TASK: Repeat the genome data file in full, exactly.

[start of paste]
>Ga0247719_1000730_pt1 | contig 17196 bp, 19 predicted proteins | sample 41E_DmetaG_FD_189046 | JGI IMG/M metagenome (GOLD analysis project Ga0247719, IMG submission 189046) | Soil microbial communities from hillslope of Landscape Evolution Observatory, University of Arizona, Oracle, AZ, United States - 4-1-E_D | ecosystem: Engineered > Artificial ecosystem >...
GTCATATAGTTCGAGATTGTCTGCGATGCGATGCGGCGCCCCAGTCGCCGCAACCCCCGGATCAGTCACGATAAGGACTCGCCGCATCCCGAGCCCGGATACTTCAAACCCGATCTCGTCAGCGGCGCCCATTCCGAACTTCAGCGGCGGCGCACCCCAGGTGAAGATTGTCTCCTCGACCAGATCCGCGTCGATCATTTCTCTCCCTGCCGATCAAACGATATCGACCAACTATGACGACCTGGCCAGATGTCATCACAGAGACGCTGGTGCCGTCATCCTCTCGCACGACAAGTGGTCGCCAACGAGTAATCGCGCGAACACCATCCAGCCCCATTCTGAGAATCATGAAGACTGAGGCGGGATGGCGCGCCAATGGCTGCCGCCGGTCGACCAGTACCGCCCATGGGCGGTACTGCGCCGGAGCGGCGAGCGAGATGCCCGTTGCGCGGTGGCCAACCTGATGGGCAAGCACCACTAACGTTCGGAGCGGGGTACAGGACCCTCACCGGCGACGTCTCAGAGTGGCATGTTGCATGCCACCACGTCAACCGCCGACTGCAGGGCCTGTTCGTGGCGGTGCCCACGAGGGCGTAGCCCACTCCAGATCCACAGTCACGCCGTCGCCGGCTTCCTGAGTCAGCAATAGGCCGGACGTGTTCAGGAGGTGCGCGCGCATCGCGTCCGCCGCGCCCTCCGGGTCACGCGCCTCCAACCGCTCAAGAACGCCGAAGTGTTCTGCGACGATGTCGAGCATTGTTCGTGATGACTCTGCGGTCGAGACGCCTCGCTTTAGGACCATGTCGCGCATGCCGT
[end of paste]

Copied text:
>Ga0247719_1000730_pt1 | contig 17196 bp, 19 predicted proteins | sample 41E_DmetaG_FD_189046 | JGI IMG/M metagenome (GOLD analysis project Ga0247719, IMG submission 189046) | Soil microbial communities from hillslope of Landscape Evolution Observatory, University of Arizona, Oracle, AZ, United States - 4-1-E_D | ecosystem: Engineered > Artificial ecosystem >...
GTCATATAGTTCGAGATTGTCTGCGATGCGATGCGGCGCCCCAGTCGCCGCAACCCCCGGATCAGTCACGATAAGGACTCGCCGCATCCCGAGCCCGGATACTTCAAACCCGATCTCGTCAGCGGCGCCCATTCCGAACTTCAGCGGCGGCGCACCCCAGGTGAAGATTGTCTCCTCGACCAGATCCGCGTCGATCATTTCTCTCCCTGCCGATCAAACGATATCGACCAACTATGACGACCTGGCCAGATGTCATCACAGAGACGCTGGTGCCGTCATCCTCTCGCACGACAAGTGGTCGCCAACGAGTAATCGCGCGAACACCATCCAGCCCCATTCTGAGAATCATGAAGACTGAGGCGGGATGGCGCGCCAATGGCTGCCGCCGGTCGACCAGTACCGCCCATGGGCGGTACTGCGCCGGAGCGGCGAGCGAGATGCCCGTTGCGCGGTGGCCAACCTGATGGGCAAGCACCACTAACGTTCGGAGCGGGGTACAGGACCCTCACCGGCGACGTCTCAGAGTGGCATGTTGCATGCCACCACGTCAACCGCCGACTGCAGGGCCTGTTCGTGGCGGTGCCCACGAGGGCGTAGCCCACTCCAGATCCACAGTCACGCCGTCGCCGGCTTCCTGAGTCAGCAATAGGCCGGACGTGTTCAGGAGGTGCGCGCGCATCGCGTCCGCCGCGCCCTCCGGGTCACGCGCCTCCAACCGCTCAAGAACGCCGAAGTGTTCTGCGACGATGTCGAGCATTGTTCGTGATGACTCTGCGGTCGAGACGCCTCGCTTTAGGACCATGTCGCGCATGCCGT